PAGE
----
Closed store is source of guns

A Parkville gun store that was closed by federal agents in 2006 remains the biggest single source of guns used in Baltimore crimes, according to a draft of testimony that Mayor Sheila Dixon plans to give before a congressional task force in Washington today.

According to the testimony, 142 of the thousands of guns used in city crimes in the past two years were originally purchased at Valley Gun Shop. Those guns were sold before the store's owner, Sanford M. Abrams, lost his federal and state licenses to sell firearms commercially, said Sterling Clifford, a spokesman for Dixon.


But Dixon and experts on crime say it is troubling that guns sold before 2006 are still turning up in city crimes and that one dealer can have such a disproportionate impact.

The mayor is scheduled to testify today in Washington before the Congressional Task Force on Illegal Guns, a new ad hoc congressional panel, part of a broader push for national rules that would limit criminals' access to weapons.


Dixon appeared yesterday with New York Mayor Michael R. Bloomberg and others at the first national summit of the Coalition of Mayors Against Illegal Guns.

At the conference, Wal-Mart, the nation's largest firearms seller, announced that it would store video of gun purchases and create an internal log of numbers of guns that it sells that turn up at crime scenes.

The coalition, which is largely funded by Bloomberg's fortune, is also launching a television ad campaign that features all three presidential candidates voicing support for tougher background checks at gun shows. Dixon is one of three mayors to appear in the ad.

Dixon's testimony today will focus on the so-called "fire sale" loophole, a provision that allows gun dealers like Abrams to sell off their inventory after being notified by authorities that their licenses will be revoked.

"It is very clear that Valley Gun fits in line with the law we want to have in terms of closing a loophole," Dixon said in a telephone interview yesterday.

Abrams could not be reached for comment. His attorney, Norman B. King, did not return phone calls left for him. The National Rifle Association declined to comment.

Federal authorities revoked Abrams' license to sell weapons after agents from the federal Bureau of Alcohol, Tobacco, Firearms and Explosives found that he had recorded more than 900 violations of regulations designed to help police track guns in crimes.

He then transferred the roughly 700 guns in his inventory to his personal collection and continued to sell them, according to Dixon's testimony. The privately sold guns, Dixon said, are problematic because they were not subject to federal and state reporting requirements.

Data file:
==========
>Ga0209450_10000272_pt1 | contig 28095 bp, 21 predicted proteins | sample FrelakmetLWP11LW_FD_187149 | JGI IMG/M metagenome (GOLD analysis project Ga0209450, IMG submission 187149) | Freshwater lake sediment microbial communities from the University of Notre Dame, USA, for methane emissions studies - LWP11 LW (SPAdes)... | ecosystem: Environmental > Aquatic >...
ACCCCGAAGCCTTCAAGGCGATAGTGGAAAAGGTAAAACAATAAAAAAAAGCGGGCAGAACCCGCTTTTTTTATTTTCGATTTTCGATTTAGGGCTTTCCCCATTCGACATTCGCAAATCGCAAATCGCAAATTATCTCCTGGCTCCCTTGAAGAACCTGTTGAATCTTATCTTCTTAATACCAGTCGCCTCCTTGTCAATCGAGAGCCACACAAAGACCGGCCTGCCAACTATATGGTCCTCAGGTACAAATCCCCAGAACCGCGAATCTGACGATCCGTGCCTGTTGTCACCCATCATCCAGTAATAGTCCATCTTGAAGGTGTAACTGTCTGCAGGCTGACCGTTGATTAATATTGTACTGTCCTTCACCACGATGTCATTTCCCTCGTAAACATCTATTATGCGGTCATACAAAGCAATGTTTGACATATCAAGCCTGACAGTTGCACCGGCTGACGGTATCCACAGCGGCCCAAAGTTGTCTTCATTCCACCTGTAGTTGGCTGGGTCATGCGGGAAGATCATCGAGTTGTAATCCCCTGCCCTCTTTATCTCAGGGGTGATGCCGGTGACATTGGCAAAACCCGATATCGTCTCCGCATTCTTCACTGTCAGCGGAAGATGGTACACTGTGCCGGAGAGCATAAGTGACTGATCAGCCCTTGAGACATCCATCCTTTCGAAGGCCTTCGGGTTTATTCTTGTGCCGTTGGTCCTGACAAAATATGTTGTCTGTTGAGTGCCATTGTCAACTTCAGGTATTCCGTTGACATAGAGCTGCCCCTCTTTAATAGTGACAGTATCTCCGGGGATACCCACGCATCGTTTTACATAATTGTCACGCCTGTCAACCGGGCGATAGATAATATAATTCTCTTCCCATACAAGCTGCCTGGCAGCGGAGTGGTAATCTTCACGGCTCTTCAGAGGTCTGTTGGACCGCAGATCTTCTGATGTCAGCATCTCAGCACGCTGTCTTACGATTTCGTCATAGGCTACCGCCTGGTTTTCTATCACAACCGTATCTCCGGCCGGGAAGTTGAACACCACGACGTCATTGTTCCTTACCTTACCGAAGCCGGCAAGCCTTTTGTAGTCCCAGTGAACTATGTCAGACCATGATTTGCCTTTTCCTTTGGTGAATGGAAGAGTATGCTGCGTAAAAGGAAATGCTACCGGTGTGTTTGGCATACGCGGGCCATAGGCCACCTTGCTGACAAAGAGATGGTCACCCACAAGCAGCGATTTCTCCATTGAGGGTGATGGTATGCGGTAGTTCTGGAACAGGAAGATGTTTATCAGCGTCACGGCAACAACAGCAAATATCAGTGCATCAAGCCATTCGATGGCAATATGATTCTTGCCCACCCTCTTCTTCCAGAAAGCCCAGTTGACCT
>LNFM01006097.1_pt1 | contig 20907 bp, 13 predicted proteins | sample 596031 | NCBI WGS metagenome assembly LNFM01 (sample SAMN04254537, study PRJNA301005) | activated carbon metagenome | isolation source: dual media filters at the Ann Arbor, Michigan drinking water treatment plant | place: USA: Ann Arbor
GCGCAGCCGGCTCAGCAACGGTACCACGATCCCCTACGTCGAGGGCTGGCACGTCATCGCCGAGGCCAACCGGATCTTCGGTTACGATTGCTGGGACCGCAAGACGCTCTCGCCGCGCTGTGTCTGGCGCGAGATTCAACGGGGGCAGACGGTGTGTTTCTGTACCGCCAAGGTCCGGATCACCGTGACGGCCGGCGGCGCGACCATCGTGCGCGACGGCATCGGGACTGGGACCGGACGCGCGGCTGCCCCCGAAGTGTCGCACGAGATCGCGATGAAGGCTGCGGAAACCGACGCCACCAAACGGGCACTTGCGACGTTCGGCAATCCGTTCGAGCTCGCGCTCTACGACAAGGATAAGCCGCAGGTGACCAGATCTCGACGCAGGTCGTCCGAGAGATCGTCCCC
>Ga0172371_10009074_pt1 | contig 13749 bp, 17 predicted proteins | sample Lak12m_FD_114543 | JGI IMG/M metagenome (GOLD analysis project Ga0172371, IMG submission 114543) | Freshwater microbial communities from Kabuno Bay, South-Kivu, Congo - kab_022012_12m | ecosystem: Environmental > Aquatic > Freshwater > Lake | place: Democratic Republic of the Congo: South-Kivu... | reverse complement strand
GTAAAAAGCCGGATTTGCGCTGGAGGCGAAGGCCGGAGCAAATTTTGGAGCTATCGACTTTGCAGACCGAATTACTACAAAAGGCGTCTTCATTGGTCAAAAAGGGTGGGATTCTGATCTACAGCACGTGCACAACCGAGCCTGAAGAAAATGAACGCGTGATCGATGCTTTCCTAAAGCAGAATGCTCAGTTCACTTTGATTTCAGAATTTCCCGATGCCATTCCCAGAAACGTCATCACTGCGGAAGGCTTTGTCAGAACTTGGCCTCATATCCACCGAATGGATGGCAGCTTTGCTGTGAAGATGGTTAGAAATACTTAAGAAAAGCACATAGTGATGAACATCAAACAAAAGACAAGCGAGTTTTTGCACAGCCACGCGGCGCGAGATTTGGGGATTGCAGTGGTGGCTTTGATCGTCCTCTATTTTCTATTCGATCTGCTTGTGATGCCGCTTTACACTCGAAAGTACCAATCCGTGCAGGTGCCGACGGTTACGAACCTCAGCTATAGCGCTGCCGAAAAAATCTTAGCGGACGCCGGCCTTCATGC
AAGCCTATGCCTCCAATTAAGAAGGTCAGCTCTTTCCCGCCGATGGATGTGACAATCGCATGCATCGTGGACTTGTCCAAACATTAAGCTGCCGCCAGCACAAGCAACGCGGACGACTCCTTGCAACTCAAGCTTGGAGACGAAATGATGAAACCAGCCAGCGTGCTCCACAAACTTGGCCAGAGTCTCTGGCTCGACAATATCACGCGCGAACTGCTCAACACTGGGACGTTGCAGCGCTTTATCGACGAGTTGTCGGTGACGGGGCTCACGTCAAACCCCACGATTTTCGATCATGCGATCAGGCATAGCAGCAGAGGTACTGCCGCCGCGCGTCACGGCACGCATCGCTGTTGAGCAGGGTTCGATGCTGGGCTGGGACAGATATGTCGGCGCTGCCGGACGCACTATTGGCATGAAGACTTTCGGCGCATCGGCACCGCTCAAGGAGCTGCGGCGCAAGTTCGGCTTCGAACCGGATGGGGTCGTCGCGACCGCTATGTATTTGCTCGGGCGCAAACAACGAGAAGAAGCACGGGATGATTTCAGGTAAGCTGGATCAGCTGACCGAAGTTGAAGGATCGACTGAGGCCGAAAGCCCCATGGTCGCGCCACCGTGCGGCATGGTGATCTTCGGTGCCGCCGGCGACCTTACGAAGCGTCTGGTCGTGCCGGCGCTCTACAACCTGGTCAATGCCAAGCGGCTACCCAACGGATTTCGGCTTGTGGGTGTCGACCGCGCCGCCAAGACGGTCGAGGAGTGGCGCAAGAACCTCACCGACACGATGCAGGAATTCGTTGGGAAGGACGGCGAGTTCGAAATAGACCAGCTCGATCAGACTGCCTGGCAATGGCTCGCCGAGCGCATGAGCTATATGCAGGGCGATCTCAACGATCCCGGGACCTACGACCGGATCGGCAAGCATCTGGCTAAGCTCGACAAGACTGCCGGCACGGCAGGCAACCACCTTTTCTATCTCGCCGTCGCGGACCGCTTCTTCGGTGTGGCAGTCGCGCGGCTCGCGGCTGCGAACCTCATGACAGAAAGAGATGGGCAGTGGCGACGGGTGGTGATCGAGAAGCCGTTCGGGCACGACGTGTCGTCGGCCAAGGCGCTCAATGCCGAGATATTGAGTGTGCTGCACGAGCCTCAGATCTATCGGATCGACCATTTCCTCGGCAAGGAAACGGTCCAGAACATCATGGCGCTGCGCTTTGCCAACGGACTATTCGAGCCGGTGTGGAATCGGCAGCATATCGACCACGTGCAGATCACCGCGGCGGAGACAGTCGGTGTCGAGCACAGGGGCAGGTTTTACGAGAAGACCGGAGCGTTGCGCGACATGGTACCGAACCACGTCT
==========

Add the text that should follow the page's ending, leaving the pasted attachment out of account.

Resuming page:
"There is no way to hold him accountable for his sales," Dixon writes in her testimony.

Abrams was convicted in late January in a case in which he sold a weapon to a man who died in a shootout with Baltimore County police. The customer had a criminal record, and was therefore prohibited from owning a weapon.

Clifford, Dixon's spokesman, said the mayor is not alleging that Abrams sold weapons after January. But city officials say that the guns Abrams had previously sold are still turning up at crime scenes.

"Having that many is a massive number," said Daniel Vice, senior attorney at the Brady Center to Prevent Gun Violence. "It shows just how bad this dealer was that even after this dealer was shut down guns are traced to him."

Clare Weber, a spokeswoman for the Bureau of Alcohol, Tobacco, Firearms and Explosives, said that 142 is a "significant" number of guns used in crimes to be traced back to a single store over two years. Citing federal law, she declined to say how that number compares to other area gun stores.

But in January, The Abell Report, a newsletter published by the Abell Foundation, listed the eight Maryland stores responsible for selling the most weapons that are used in city crimes.


That report used a slightly different time frame than Dixon does in her testimony, but it still lists Valley Gun as the top source, with 108 guns linked to city crimes. Next were Clyde's Sport Shop in Lansdowne, with 64 guns linked to city crimes; Northeast Gun & Pawn, with 46 guns linked to city crimes and Baltimore Gunsmith, with 40 guns linked.

Of those stores, only one, Clyde's Sport Shop, still sells weapons. The owner of that store could not be reached for comment.

Last year, 80 percent of the city's homicides were committed with guns, according to Dixon's testimony. Responding to a spike in crimes last year, she started a gun task force within the city's Police Department that targets those who are forbidden to own guns because of felony convictions.

City officials credit that and other law enforcement initiatives with a decline in nonfatal shootings and homicides this year. So far, there have been 54 homicides in the city, down from 76 at this time last year. Nonfatal shootings are also down, with 124 this year compared with 185 at this time last year.

The Associated Press contributed to this article.